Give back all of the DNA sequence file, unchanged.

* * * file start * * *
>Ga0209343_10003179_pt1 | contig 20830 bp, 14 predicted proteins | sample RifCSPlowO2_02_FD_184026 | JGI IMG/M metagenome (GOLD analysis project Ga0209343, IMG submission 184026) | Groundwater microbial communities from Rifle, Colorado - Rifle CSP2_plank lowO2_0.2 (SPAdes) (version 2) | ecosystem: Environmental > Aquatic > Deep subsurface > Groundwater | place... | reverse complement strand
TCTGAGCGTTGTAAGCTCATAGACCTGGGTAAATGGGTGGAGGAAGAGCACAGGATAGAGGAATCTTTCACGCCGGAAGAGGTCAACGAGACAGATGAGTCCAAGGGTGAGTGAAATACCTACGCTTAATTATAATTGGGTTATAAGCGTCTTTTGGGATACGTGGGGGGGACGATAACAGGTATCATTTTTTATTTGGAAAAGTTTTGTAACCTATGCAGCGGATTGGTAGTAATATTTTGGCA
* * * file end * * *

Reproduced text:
>Ga0209343_10003179_pt1 | contig 20830 bp, 14 predicted proteins | sample RifCSPlowO2_02_FD_184026 | JGI IMG/M metagenome (GOLD analysis project Ga0209343, IMG submission 184026) | Groundwater microbial communities from Rifle, Colorado - Rifle CSP2_plank lowO2_0.2 (SPAdes) (version 2) | ecosystem: Environmental > Aquatic > Deep subsurface > Groundwater | place... | reverse complement strand
TCTGAGCGTTGTAAGCTCATAGACCTGGGTAAATGGGTGGAGGAAGAGCACAGGATAGAGGAATCTTTCACGCCGGAAGAGGTCAACGAGACAGATGAGTCCAAGGGTGAGTGAAATACCTACGCTTAATTATAATTGGGTTATAAGCGTCTTTTGGGATACGTGGGGGGGACGATAACAGGTATCATTTTTTATTTGGAAAAGTTTTGTAACCTATGCAGCGGATTGGTAGTAATATTTTGGCA